The aforementioned grocery store sit-in is virtually the only comic setpiece that works, and that is largely due to Ed Asner as a streetwise police officer who refuses to turn Sister Barbara's protest into a spectacle (when he doesn't hit her, she screeches, "Police brutality!"). Otherwise, the moments that are meant to be funny, including a recurring pair of judgmental old maids who live next door to the three nuns-in-hiding and complain about their "wild" behavior, fall largely flat.
At the same time, the dramatic elements of the story are often overwrought, trying too hard to maintain some kind of edge that would put the movie in league with contemporary urban explorations like Midnight Cowboy (1969). One subplot involves Amanda (Lorena Kirk), an autistic girl who is helped using a "rage reduction" therapy in which Dr. Carpenter holds her while she screams and squirms, telling her over and over again that he loves her (some have noted this scene's obvious inspiration in a similar sequence in The Miracle Worker).
Another subplot involves a stuttering Hispanic teenager named Julio (Nefti Millet) who is obviously abused by his overbearing father. Near the end of the film, he attempts to rape Sister Michelle in a scene that is too intense and too drawn out to coexist with the movie's other, more light-hearted elements (it is also surprising that, given this scene and numerous references to dark social issues like heroin addiction, prostitution, and abortion, the movie was rated G). In fact, the entire attempted rape scene is largely unnecessary, especially as it seems designed to do little more than give Elvis a moment in which he can spring to the rescue and play the conventional movie hero.
Part of the reason the drama doesn't work is because so much of it is so obviously didactic, as screenwriters James Lee, S.S. Schweitzer, and Eric Bercovici constantly hit you over the head with their messages, whether that be the need for the Catholic Church to let go of its old-fashioned ways and attempt new methods of reaching the people, or the need for African-Americans to embrace their color and what it means in U.S. society, rather than hide from it. Many of the messages are meaningful, particularly in a late-1960s context, but they are deployed with the subtlety of the proverbial sledgehammer, turning genuine social concern into cliché-ridden pap.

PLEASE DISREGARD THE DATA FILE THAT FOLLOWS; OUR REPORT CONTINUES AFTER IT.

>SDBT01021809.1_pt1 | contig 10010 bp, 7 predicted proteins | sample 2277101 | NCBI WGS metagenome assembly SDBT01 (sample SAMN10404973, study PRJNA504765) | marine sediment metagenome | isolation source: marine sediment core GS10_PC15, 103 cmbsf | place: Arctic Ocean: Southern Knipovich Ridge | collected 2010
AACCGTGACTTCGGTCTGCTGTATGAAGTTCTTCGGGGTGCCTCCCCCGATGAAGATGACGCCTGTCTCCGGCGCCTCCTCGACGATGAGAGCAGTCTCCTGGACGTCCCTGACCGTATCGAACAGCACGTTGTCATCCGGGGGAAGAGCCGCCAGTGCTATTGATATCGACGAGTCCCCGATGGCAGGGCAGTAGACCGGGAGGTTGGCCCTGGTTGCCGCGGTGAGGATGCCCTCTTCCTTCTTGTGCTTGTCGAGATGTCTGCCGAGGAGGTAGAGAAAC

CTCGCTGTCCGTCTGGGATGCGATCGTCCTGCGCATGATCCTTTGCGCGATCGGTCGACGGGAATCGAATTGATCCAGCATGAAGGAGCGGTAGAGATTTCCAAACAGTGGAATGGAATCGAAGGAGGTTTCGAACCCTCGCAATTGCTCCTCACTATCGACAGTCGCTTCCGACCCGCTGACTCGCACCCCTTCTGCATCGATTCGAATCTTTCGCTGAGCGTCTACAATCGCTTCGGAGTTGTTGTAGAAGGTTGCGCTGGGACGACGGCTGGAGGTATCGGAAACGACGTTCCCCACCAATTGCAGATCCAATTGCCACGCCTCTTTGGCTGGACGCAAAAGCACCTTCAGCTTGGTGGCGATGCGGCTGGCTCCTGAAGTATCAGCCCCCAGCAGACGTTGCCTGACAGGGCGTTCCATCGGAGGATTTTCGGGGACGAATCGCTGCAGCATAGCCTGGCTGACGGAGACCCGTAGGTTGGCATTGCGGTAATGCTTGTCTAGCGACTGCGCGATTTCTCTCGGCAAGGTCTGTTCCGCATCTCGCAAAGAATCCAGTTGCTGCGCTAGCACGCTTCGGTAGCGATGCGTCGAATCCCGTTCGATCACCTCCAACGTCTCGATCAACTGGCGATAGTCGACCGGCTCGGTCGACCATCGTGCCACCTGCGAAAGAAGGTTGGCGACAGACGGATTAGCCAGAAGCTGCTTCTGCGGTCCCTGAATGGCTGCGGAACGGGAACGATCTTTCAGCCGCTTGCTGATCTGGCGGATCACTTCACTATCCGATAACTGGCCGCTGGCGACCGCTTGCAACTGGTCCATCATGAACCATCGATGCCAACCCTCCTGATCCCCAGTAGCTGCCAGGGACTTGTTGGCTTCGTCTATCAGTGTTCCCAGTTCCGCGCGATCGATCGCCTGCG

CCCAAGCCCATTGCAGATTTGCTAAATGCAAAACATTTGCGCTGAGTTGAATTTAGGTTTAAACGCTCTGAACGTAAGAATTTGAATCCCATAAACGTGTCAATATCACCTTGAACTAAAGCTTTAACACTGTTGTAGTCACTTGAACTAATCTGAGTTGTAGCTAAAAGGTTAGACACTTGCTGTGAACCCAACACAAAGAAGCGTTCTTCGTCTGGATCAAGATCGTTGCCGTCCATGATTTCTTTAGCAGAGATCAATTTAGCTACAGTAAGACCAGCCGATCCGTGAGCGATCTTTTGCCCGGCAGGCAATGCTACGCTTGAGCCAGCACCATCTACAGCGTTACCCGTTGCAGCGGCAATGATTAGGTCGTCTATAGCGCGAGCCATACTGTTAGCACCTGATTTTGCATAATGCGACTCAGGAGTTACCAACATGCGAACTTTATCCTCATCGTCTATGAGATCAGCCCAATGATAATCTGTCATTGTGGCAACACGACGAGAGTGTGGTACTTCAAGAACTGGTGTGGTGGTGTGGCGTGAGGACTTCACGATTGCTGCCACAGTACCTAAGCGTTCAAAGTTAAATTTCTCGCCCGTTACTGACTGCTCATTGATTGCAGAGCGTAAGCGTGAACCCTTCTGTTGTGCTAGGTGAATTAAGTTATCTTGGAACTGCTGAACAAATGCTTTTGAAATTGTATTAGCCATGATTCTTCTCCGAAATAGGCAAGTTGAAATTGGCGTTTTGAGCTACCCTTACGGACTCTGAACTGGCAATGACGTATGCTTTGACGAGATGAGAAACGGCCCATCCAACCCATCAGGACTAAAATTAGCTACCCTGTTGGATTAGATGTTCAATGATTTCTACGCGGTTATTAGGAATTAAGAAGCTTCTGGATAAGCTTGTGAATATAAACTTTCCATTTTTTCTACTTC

And, as if combining comedy and social drama weren't difficult enough, because Elvis is the star, there have to be musical numbers, no matter how awkwardly inserted. The filmmakers get away with an easy one by having the title track simply play out over the opening credits (which also includes a badly edited sequence showing the three nuns changing out of their habits into regular street clothes that is unnecessarily erotic). We are introduced to Dr. Carpenter as he sings "Rubberneckin'" with a group of kids in his apartment, but the most painfully silly musical moment is when, after being unable to get Amanda to smile on a merry-go-round, Elvis bursts into an upbeat, soft-focus number called "Have a Happy."
Change of Habit is the kind of movie that you watch with your jaw firmly settled on the floor, wondering, "What were they thinking?" Viewed more than 30 years later, it seems that the answer to that question is "They weren't thinking." However, given the institutional and historical context in which it was made, where Hollywood studios were losing millions and millions of dollars every year and had become largely disconnected from their audience, its seemingly inexplicable combination of pop-music silliness and didactic social commentary almost--just almost--makes sense.
|Change of Habit DVD|
|Subtitles||English, Spanish, French|
|Distributor||Universal Home Video|
|Release Date||July 30, 2002|
| 1.85:1 (Anamorphic)|
For a movie that is more than three decades old, Change of Habit looks quite good in this new anamorphic transfer. The colors, while certainly dated, have remained strong, and the transfer is pleasantly sharp throughout and largely free of any artifacts.
| English Dolby 2.0 Monaural |
The original two-channel monaural mix is clean, but understandably limited
| Original theatrical trailer |
Presented in full-frame and monaural sound.
Cast and filmmakers
Copyright © 2002 James Kendrick